“And When Ye Shall Receive These Things …”03168_000_005
Truly the Word of God
From the time I was thirteen I knew that I wanted to live a life of service in my church. Brought up as one of eleven children in a good Catholic family, I had their support as I trained in a convent six years and then took my final vows as a nun. My first field of service was Perth, Australia, and after four years there I was transferred to Sydney. I found the work very rewarding, and I had many wonderful experiences in the service of others. I will never forget those years, for in that time I feel I was being prepared for an experience that changed the course of my life.
It started out to be a normal day. I was on my way to the home of an elderly lady who lived about two blocks from the convent, when I saw walking toward me two young men in dark suits. The tall one stopped in front of me, introduced himself, and asked me what I knew about The Church of Jesus Christ of Latter-day Saints. I replied that I knew all I wanted to know about Jesus Christ. He then said, “If Christ visited some people and spoke to them, wouldn’t you want to read what he said?”
I pondered that for a few seconds and replied, “Yes, I would.”
He pulled a Book of Mormon from his pocket and said, “This book tells of a visit that Jesus Christ made to the ancient people of America. All God wants you to do is read thirty-four pages and pray and ask him if it is true. Would you do that for him?”
I replied that I could see his religion meant as much to him as mine did to me, so I would read the thirty-four pages and pray about it. We agreed to meet the next morning, and I would return the book to them. Then I put the Book of Mormon in my purse and went on my way.
I still can’t describe the feeling I had as I read those thirty-four pages (3 Ne. 11–28) that evening. I didn’t have to pray to know that the message was true. The words of the Savior were absolutely beautiful; they rang true with every word that passed before my eyes. I went to bed feeling better than I ever had in my life. It was a feeling of having found truth.
The next morning I wanted to tell someone that I had found something true, but with reluctance I said to myself, “No, it can’t be true.” I arose and prepared to meet the elders; but as the time approached, I was very nervous. I arrived ten minutes early, and those minutes seemed to tick away like hours. At last I saw them coming, right on time.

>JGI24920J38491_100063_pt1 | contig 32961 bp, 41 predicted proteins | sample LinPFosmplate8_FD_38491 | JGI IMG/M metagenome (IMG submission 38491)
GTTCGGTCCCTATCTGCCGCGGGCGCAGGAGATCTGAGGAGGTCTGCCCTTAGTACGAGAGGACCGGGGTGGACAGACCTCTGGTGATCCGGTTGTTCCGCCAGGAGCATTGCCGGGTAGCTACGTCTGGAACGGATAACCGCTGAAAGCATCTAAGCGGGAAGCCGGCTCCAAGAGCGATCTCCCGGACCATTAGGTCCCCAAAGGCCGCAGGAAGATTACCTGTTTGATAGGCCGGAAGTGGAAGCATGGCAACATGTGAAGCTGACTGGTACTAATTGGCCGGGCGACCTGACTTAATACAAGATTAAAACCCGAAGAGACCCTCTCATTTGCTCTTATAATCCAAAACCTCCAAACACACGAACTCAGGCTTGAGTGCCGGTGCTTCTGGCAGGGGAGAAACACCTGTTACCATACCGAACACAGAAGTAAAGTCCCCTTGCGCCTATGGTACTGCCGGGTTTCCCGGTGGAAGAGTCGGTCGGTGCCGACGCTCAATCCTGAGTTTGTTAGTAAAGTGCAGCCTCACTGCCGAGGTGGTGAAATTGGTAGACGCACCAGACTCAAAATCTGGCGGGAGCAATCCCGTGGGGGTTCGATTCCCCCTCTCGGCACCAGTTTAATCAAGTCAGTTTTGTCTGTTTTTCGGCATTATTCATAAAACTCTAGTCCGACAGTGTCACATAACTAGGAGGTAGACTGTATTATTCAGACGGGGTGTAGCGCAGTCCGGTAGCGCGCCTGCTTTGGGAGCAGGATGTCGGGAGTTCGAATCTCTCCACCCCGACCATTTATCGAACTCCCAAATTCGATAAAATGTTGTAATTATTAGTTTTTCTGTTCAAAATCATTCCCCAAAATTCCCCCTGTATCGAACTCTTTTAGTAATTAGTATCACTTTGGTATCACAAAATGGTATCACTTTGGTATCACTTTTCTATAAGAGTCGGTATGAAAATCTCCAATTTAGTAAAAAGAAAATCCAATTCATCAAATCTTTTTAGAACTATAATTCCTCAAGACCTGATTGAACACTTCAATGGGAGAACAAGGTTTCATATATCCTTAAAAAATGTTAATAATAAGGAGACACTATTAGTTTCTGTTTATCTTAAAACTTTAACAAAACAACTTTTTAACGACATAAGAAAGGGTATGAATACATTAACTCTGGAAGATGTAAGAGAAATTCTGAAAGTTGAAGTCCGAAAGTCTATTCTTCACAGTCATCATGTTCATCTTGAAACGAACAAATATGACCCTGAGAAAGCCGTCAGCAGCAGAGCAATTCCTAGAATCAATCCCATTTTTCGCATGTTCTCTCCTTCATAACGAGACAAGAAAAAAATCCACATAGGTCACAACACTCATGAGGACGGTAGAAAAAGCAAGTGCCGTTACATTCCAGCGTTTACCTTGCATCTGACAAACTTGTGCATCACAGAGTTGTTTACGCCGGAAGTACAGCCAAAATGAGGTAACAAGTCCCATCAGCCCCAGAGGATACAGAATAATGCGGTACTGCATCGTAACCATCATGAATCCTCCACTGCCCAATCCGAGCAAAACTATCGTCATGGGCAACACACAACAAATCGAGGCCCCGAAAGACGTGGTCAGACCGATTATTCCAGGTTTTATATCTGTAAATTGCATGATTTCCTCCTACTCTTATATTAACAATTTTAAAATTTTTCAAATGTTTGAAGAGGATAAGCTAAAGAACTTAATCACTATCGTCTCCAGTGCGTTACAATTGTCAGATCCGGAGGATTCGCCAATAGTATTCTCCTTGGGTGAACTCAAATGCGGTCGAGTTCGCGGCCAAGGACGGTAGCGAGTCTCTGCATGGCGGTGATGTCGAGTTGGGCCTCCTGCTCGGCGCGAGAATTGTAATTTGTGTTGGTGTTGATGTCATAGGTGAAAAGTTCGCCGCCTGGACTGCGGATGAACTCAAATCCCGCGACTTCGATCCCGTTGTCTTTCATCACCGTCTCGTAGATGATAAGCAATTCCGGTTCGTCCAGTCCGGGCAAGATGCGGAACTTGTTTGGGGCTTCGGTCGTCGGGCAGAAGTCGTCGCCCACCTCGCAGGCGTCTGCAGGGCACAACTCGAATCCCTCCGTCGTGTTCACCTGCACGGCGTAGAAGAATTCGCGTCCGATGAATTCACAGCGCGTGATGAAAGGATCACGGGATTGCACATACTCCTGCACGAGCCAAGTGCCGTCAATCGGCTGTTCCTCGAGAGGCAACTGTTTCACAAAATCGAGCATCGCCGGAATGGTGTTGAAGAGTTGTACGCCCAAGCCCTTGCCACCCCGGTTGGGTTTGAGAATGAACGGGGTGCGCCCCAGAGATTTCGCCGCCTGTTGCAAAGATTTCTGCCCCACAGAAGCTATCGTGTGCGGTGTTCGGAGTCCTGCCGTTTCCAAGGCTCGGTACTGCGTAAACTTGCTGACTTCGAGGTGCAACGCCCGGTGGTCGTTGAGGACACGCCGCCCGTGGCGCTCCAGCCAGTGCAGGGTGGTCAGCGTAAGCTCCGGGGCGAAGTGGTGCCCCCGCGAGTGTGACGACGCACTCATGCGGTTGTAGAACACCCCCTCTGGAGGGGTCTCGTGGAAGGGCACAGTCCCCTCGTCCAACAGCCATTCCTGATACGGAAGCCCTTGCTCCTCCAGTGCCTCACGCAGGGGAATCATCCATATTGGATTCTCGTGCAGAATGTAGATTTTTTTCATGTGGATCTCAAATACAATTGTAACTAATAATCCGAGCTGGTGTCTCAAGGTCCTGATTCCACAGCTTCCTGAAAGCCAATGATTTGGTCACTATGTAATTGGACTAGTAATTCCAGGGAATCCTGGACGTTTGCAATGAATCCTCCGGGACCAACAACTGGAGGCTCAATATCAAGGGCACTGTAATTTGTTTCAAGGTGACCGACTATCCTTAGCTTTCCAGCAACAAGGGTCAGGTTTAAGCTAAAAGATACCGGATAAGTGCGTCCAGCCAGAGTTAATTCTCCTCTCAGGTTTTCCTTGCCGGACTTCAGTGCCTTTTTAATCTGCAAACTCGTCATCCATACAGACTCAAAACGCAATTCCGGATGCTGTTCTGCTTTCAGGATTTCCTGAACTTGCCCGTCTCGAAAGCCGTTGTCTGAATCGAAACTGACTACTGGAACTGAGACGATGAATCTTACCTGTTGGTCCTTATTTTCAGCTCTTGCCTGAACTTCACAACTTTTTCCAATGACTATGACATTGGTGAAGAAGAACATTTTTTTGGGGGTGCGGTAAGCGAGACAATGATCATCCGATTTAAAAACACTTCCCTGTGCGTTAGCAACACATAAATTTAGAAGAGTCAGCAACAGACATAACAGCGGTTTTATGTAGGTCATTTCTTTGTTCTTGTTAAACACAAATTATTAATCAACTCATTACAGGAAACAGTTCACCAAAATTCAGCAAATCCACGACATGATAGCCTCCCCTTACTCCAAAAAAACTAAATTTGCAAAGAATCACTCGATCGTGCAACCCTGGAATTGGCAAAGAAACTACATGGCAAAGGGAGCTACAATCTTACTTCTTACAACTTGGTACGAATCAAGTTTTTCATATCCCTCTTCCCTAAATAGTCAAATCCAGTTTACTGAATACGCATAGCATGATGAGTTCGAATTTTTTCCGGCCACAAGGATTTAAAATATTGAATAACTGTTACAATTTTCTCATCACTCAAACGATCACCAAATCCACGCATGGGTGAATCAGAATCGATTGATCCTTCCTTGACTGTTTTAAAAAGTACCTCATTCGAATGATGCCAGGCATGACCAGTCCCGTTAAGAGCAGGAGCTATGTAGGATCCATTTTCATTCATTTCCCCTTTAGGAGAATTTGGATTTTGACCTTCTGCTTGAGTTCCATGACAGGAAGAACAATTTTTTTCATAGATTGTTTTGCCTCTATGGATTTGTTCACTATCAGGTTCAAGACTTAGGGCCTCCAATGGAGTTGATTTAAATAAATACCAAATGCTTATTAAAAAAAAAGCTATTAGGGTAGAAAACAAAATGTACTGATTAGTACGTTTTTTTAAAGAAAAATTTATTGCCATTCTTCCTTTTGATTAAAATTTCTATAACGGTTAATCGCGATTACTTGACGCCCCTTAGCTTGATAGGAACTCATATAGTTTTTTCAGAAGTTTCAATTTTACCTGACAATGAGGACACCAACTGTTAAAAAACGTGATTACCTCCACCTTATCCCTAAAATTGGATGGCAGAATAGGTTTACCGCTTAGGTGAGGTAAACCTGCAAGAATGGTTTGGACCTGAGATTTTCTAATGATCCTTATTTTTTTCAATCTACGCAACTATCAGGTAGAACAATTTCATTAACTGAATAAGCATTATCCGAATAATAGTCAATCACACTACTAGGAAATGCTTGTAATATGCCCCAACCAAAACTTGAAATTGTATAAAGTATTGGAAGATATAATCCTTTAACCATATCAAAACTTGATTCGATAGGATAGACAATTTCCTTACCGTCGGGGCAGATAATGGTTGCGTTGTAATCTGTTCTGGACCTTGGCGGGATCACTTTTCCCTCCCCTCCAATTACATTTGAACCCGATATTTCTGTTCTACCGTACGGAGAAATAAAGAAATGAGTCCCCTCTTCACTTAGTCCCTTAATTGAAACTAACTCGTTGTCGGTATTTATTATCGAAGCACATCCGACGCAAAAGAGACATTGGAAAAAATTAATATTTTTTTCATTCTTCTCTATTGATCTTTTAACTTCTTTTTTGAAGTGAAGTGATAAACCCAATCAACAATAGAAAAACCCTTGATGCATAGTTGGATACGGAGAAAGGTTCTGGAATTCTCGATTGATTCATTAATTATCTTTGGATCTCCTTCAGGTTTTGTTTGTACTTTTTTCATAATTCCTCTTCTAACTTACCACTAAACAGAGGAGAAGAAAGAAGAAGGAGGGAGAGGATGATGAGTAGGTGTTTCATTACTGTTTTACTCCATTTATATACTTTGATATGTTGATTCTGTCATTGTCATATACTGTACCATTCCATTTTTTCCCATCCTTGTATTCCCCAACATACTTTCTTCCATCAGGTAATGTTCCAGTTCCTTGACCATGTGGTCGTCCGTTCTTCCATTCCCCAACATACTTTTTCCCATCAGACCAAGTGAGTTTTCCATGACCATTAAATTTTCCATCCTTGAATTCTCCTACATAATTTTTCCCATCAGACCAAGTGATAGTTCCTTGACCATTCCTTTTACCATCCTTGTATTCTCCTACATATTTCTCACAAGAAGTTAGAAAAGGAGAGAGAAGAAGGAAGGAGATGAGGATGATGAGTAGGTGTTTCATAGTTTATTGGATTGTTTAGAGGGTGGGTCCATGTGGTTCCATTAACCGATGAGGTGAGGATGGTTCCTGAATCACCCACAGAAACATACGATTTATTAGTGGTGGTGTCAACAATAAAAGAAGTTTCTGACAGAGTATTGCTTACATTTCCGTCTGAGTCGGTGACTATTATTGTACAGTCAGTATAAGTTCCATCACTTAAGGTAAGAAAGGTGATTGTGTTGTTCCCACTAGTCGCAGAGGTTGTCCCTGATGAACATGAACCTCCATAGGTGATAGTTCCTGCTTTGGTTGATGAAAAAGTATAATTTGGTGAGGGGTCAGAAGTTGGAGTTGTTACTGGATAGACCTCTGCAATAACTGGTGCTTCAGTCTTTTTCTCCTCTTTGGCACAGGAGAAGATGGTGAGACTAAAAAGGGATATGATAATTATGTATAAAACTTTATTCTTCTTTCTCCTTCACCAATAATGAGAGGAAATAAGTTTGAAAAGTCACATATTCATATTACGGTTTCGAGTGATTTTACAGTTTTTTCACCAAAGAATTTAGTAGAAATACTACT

The first thing I did was to hand back the Book of Mormon. I told them I didn’t want the book anymore, although deep down inside I knew I did. But instead of taking the book, one of them asked me if I had prayed about what I read. “No, I didn’t,” I replied.
Then he said, “You’ll never know it’s true until you do.”
I wanted to say that the book wasn’t true, but I didn’t. The elders knew I was disquieted about something, but they didn’t know what.
Then the other elder said, “You read those pages last night. Why didn’t you pray?”
I had no answer to that question, so at last I told them how I felt when I was reading the Book of Mormon.
Then they said, “You know the Book of Mormon is true, and that means Joseph Smith was a prophet of God, and we have God’s authority to baptize. And that means you know you must be baptized to be obedient to these truths and follow God. Will you be baptized by one holding God’s authority?”
I knew right then that I must do as they said, but I answered, “No.” I knew I was wrong in saying it, but I thought they would leave me alone. They didn’t.
They said, “If God told you from your own prayer to be baptized Sunday [only three days away!], would you follow him and do it?”
What else could I say but “Yes, I would”?
So they said, “Let’s go where we can pray.”
When we were alone, they explained to me how I should pray. As I prayed and asked God if I should be baptized, the same feeling came to me that I had when I read the Book of Mormon. When I opened my eyes, we looked at each other without speaking for what seemed a long time. I was afraid to speak, so finally one of the elders said, “Wasn’t that a wonderful feeling?”